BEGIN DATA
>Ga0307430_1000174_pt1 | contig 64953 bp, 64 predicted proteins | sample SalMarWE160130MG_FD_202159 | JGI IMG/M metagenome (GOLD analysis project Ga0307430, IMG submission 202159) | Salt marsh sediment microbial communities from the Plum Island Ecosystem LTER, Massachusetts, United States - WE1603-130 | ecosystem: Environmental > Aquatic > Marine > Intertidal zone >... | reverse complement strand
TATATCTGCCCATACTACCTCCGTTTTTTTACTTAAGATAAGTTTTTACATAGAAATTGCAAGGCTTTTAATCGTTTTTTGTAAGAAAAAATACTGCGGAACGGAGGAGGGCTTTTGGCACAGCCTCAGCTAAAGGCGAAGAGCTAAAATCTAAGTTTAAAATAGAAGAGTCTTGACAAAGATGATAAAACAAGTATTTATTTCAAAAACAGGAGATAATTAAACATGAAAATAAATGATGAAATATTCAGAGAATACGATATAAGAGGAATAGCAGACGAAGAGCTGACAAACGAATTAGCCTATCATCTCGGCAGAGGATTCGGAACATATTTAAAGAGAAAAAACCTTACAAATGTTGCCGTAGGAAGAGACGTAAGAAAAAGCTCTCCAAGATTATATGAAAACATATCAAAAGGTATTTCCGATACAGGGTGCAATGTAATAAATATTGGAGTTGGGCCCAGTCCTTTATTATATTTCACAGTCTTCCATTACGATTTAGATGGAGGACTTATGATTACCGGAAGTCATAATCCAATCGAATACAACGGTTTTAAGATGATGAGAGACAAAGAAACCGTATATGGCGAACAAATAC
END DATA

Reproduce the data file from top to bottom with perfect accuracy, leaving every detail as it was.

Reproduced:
>Ga0307430_1000174_pt1 | contig 64953 bp, 64 predicted proteins | sample SalMarWE160130MG_FD_202159 | JGI IMG/M metagenome (GOLD analysis project Ga0307430, IMG submission 202159) | Salt marsh sediment microbial communities from the Plum Island Ecosystem LTER, Massachusetts, United States - WE1603-130 | ecosystem: Environmental > Aquatic > Marine > Intertidal zone >... | reverse complement strand
TATATCTGCCCATACTACCTCCGTTTTTTTACTTAAGATAAGTTTTTACATAGAAATTGCAAGGCTTTTAATCGTTTTTTGTAAGAAAAAATACTGCGGAACGGAGGAGGGCTTTTGGCACAGCCTCAGCTAAAGGCGAAGAGCTAAAATCTAAGTTTAAAATAGAAGAGTCTTGACAAAGATGATAAAACAAGTATTTATTTCAAAAACAGGAGATAATTAAACATGAAAATAAATGATGAAATATTCAGAGAATACGATATAAGAGGAATAGCAGACGAAGAGCTGACAAACGAATTAGCCTATCATCTCGGCAGAGGATTCGGAACATATTTAAAGAGAAAAAACCTTACAAATGTTGCCGTAGGAAGAGACGTAAGAAAAAGCTCTCCAAGATTATATGAAAACATATCAAAAGGTATTTCCGATACAGGGTGCAATGTAATAAATATTGGAGTTGGGCCCAGTCCTTTATTATATTTCACAGTCTTCCATTACGATTTAGATGGAGGACTTATGATTACCGGAAGTCATAATCCAATCGAATACAACGGTTTTAAGATGATGAGAGACAAAGAAACCGTATATGGCGAACAAATAC